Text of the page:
Tuesday 2 June 2009

107 year old Carignan vines - a lesson in history

Last week I took a group of winelovers on a day tour round some producers in St Chinian and Minervois. We started the day with a gentle walk to a beautiful vineyard in the heart of the St Chinian appellation. This is a very special vineyard and not just for the beautiful views and the abundance of wildflowers surrounding it. The vines are Carignan and they must be some of the oldest in the Languedoc as they were planted in 1902. 

The beginning of the 20th century was a turbulent time for vignerons in the Languedoc. Following phylloxera in around 1870, vineyards were replanted on American rootstocks which were resistant to the pest.  Demand for cheap wine was high but the newly replanted vineyards struggled to meet demand and so cheap imported wine from Algeria plugged the gap. Fraud was rife. 

Vineyards were replanted with high yielding Alicante and Aramon although some better quality varieties such as Carignan and Grenache were also planted. As the new vineyards reached peak production the problem changed to overproduction and so prices crashed. This led to mass protests by the vignerons culminating in the riots of 1907. This is an important date in Languedoc history, not just for the social unrest. It also prompted a series of reforms aimed at preventing fraud, reducing the area under vine and planting better quality, lower yielding varieties.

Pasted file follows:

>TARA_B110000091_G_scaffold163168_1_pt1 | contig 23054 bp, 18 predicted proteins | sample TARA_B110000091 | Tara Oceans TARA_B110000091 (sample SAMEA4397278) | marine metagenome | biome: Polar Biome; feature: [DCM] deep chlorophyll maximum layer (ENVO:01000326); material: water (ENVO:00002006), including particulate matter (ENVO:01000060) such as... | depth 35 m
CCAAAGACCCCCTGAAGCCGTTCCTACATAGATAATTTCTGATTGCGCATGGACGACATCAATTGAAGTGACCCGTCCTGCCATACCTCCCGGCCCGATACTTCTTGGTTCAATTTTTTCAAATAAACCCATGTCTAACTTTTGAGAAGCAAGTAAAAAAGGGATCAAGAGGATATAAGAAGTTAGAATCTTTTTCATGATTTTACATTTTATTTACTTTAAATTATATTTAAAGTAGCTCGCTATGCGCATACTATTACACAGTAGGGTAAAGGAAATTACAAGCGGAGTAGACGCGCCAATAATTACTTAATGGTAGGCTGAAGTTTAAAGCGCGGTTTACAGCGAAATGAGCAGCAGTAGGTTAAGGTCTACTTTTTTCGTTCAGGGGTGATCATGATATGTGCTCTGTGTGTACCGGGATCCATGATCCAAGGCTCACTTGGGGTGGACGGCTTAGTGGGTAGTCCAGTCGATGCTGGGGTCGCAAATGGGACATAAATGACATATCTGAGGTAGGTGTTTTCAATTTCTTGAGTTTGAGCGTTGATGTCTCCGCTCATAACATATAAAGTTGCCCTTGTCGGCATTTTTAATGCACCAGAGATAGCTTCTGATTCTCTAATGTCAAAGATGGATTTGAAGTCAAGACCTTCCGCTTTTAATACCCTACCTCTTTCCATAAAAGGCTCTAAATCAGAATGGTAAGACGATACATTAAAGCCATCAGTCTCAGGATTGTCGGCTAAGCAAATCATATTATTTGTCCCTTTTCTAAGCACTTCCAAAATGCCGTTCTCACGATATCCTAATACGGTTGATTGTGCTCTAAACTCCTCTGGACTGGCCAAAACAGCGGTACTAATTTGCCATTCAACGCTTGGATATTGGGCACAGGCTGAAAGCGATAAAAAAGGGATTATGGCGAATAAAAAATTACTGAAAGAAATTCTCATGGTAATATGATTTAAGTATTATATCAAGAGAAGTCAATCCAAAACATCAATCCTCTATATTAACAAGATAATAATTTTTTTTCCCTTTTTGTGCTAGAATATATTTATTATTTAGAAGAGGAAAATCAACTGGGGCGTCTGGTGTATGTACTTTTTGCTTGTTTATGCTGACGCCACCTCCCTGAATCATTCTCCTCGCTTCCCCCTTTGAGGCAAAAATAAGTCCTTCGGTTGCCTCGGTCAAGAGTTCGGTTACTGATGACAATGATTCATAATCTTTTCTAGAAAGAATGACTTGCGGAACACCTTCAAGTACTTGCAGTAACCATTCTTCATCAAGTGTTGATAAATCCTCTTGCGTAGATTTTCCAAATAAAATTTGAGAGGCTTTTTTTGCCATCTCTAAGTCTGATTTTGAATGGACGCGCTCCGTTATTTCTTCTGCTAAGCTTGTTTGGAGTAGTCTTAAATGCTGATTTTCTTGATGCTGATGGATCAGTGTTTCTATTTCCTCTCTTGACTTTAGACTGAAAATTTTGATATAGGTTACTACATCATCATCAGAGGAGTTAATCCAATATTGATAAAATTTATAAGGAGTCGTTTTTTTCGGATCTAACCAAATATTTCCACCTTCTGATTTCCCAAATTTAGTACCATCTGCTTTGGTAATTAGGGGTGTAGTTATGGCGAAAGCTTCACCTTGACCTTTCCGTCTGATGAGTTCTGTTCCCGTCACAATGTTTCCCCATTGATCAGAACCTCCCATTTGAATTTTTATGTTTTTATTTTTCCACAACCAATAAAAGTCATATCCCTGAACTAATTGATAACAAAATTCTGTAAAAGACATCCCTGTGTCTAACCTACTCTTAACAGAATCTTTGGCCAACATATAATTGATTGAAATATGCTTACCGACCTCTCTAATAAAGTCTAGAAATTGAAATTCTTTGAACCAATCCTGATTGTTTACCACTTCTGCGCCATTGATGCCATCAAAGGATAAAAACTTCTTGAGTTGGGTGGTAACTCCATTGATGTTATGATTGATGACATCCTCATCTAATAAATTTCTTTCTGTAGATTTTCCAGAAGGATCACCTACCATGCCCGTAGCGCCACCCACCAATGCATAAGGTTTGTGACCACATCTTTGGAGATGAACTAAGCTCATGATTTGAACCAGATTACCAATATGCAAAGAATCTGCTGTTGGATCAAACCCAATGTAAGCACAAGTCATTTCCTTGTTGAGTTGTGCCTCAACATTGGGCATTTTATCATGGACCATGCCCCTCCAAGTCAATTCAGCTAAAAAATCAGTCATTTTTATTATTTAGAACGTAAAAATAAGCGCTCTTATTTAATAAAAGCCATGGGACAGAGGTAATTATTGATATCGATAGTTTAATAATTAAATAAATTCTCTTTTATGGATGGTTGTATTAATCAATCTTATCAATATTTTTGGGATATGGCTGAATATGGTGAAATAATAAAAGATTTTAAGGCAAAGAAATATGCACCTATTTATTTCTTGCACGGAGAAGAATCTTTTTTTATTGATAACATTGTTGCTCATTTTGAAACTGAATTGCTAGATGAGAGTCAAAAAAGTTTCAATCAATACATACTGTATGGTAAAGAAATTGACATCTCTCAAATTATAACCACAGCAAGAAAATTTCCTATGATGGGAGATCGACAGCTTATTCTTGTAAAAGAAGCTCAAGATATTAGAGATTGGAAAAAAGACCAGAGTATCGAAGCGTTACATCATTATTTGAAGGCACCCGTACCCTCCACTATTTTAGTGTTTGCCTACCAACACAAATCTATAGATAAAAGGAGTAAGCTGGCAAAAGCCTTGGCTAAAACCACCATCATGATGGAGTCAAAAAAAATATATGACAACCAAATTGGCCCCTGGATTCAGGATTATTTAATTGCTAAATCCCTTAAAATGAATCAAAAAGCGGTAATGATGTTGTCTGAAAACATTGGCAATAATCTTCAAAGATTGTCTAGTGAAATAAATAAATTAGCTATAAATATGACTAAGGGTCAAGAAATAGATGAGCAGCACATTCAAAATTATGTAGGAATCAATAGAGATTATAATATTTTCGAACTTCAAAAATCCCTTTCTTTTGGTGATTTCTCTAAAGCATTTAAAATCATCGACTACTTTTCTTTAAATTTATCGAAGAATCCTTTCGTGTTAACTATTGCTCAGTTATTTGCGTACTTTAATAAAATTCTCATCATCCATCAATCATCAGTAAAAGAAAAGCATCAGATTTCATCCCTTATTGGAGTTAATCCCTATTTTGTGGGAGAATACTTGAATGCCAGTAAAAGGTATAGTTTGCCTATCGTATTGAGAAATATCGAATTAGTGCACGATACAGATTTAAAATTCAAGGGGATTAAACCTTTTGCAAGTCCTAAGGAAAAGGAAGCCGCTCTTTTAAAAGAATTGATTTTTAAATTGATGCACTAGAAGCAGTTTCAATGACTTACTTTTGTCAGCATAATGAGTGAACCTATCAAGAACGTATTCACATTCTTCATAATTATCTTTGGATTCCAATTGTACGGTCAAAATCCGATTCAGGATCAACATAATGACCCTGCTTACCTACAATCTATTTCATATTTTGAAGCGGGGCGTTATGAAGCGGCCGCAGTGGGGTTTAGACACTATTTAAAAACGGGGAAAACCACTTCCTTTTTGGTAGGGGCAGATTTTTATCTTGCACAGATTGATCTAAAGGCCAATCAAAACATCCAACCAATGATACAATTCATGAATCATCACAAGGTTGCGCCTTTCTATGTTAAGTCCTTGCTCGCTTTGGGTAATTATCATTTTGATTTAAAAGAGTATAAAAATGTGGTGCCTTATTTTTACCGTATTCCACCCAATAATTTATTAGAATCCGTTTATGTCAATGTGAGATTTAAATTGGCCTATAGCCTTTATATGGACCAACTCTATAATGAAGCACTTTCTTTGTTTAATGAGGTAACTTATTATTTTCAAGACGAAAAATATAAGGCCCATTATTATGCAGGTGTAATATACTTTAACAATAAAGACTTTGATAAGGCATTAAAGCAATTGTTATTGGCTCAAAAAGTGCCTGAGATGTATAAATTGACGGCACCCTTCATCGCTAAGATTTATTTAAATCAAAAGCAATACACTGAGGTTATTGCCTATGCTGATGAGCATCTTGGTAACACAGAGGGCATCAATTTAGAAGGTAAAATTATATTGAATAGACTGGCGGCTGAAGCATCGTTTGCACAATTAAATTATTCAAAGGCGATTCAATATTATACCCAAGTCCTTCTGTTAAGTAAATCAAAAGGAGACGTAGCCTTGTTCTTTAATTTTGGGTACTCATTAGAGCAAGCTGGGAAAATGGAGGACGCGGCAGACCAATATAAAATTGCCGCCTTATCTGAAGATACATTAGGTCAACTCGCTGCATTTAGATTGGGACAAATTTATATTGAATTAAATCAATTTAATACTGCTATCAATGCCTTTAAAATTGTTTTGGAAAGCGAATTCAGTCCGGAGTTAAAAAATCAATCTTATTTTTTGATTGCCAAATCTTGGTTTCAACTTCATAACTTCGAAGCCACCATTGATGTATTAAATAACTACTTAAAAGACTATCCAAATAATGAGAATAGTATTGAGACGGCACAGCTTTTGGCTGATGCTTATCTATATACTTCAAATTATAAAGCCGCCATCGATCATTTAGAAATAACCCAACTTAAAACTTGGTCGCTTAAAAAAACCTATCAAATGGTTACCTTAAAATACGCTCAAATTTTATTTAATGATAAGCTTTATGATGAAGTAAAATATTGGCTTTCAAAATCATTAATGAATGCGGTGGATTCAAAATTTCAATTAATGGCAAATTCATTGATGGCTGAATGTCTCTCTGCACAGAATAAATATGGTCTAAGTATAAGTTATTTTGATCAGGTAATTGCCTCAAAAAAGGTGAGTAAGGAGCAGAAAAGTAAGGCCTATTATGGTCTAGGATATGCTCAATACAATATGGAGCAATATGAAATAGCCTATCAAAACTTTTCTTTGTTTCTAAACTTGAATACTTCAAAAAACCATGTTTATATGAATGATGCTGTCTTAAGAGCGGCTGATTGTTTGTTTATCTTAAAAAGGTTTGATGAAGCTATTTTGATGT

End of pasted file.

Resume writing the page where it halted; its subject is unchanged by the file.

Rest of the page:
100 years on, what has changed? Well on the face of it, not alot. The Midi today is in the grips of a viticultural crisis. Prices are at record lows - a wine producer would be lucky to get 40 cents a litre for a decent vin de pays - and grape growers are faced with falling prices for their grapes at the co-operatives. The financial incentives for ripping up vines have persuaded many and sorry fields of dead or ripped up vines are common place. And while the social unrest may not be at the same intensity as in 1907, there are frequent demonstrations. Wine is most definitely a political issue.

There are clearly no easy answers to the crisis and many more vineyards will be ripped up before an equilibrium between supply and demand is reached. It will take far longer for small, rural communities to adjust to an economy where grapes are not the main source of income. 

However unlike the Midi of 100 years ago, there are a significant number of producers in the Langueodoc today whose focus is on quality rather than quantity. Aramon and Alicante are disappearing fast while planting of high quality varieties such as Syrah and Mourvedre and on the up. Yields are falling and the quality of Languedoc wine is better now than it has ever been.

1 comment:

  1. It's sad what is happening to some growers, but it seems inevitable givent the state of the wine market, wine consumption, and competition. But hopefully those who focus on quality will be duly rewarded. I know I try to do my part as a consumer in the US.